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A: There are those who suspect Wildflower Center volunteers are the culpable and capable culprits. Yet, others think staff members play some, albeit small, role. You can torture us with your plant questions, but we will never reveal the Green Guru's secret identity.

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Sunday - June 08, 2008

From: Spring, TX
Region: Southwest
Topic: Pruning, Cacti and Succulents
Title: What to do with bloom stalk on yucca
Answered by: Barbara Medford

QUESTION:

Six years ago, I dug up two small narrow-leaf yuccas from a deer lease outside of Junction, Texas. I planted them in a raised bed in my yard and the smaller of the two survived and grew. To my surprise, this spring, it bloomed! Now that the stem is done blooming, what do I do with it. Do I trim it off down near the base? How often will they bloom?

ANSWER:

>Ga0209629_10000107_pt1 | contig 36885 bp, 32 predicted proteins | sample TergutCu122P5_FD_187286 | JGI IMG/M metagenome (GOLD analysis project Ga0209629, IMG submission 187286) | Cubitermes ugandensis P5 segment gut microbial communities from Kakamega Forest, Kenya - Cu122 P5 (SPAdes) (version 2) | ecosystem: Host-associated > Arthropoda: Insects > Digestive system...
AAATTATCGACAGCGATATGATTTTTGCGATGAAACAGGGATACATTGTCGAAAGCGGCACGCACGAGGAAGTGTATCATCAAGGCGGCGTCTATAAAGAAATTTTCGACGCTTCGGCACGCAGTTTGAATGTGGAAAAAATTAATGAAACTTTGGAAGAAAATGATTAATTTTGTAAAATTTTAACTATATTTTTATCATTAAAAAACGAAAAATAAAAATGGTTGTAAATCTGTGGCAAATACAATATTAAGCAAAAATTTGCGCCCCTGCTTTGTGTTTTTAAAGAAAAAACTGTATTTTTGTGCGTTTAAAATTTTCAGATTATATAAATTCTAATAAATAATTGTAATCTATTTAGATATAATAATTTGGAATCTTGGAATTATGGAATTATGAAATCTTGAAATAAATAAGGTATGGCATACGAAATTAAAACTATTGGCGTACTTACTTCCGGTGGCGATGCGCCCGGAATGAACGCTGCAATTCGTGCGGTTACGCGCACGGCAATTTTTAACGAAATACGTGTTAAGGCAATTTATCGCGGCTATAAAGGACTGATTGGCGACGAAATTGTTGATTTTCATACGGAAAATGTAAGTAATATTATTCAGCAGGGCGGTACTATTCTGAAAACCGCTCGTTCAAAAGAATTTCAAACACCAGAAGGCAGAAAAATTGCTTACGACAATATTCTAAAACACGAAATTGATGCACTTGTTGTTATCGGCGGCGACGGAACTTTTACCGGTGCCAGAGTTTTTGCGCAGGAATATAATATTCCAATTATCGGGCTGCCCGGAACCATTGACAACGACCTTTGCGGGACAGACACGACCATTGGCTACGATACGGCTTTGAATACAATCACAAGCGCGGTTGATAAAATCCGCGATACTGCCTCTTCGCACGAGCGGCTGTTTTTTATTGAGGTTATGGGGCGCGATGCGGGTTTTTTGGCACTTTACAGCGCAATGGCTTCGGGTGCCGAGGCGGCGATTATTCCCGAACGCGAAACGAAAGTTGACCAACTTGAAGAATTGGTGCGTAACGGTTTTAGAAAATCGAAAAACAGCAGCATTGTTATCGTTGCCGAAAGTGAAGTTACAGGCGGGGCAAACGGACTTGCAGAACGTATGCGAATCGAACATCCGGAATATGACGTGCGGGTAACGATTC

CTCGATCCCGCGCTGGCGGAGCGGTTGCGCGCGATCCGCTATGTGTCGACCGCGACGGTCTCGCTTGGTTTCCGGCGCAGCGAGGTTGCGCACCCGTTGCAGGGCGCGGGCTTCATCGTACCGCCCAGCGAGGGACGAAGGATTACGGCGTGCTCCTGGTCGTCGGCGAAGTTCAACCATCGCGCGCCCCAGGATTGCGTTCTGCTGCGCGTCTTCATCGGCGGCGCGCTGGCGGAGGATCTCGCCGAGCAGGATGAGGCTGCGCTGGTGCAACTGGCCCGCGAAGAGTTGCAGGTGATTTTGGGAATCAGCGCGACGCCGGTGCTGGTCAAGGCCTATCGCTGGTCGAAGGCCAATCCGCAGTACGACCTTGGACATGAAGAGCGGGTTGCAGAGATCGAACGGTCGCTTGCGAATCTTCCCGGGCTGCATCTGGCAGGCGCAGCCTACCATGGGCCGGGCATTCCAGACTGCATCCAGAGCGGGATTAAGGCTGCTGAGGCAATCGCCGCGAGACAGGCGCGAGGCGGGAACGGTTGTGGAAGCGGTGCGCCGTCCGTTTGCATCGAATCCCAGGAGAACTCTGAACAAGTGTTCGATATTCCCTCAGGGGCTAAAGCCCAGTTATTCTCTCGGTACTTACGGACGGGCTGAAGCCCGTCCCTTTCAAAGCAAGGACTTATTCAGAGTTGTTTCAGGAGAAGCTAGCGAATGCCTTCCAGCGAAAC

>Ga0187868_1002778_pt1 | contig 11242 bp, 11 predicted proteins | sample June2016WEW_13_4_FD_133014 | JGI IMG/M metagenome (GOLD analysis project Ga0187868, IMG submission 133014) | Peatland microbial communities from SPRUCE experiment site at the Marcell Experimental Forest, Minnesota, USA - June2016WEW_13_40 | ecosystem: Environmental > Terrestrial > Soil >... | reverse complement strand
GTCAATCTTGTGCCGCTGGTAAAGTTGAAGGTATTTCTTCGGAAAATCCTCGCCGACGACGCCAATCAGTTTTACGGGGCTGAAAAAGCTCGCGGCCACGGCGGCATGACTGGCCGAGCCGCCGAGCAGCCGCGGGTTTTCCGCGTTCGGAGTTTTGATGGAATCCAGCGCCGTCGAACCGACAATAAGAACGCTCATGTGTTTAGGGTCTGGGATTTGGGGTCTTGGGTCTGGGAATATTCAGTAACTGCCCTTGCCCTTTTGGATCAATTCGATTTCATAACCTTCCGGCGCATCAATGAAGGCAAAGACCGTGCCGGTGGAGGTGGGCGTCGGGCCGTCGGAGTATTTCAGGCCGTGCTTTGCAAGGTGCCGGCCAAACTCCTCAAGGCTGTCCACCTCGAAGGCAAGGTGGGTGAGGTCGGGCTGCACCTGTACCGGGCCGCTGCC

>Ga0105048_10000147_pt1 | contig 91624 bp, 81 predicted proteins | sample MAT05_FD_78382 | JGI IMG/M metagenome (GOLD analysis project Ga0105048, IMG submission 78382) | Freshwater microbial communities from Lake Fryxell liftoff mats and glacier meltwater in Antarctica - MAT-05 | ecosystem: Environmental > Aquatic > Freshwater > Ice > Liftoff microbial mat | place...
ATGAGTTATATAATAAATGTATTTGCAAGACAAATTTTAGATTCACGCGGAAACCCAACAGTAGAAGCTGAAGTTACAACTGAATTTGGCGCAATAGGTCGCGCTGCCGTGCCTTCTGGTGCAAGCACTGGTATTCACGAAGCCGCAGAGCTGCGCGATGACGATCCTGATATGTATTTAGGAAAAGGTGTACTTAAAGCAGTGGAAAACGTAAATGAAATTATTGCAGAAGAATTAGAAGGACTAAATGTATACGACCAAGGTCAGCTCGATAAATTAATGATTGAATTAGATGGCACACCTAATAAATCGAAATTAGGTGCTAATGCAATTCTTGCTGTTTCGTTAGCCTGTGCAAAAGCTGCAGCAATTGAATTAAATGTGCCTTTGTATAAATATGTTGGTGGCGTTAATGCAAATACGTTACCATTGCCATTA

The raised bed for Yucca angustissima (narrowleaf yucca) was a very good idea, especially in Spring, where you are going to get more natural moisture than the native area for this plant, which is the desert areas of Texas, New Mexico and Arizona. The fact that the plant prospered and bloomed indicates you have put it in well-draining soil, and not let water rest on its roots. The Narrowleaf Yucca is a member of the Agavaceae or Agave Family but, fortunately, unlike the Century Plants in that family, does not die after it has bloomed once. However, as soon as the blooms have faded, it is a good idea to cut off that bloom stalk as far down on the stalk as you can reach without getting stabbed in the stomach. This is not only because it is pretty unsightly, but because you don't want to waste the energy of the plant on creating seeds. Expect the stalk to be pretty tough to cut, and also heavy from the seed pods. The yuccas ordinarily bloom from April to June, and will sometimes put up more than one bloom stalk, especially in a coddled situation such as yours have. Long-handled lopping shears, heavy leather gloves, and protective, heavy clothing are the order of the day. Those leaf-tips are SHARP, and their job is to protect predators from nibbling on or lopping off their precious seeds, their key to survival of the species. Because we have only one image of this plant in our Image Gallery, here is a page of pictures of the Yucca angustissima (narrowleaf yucca).

 

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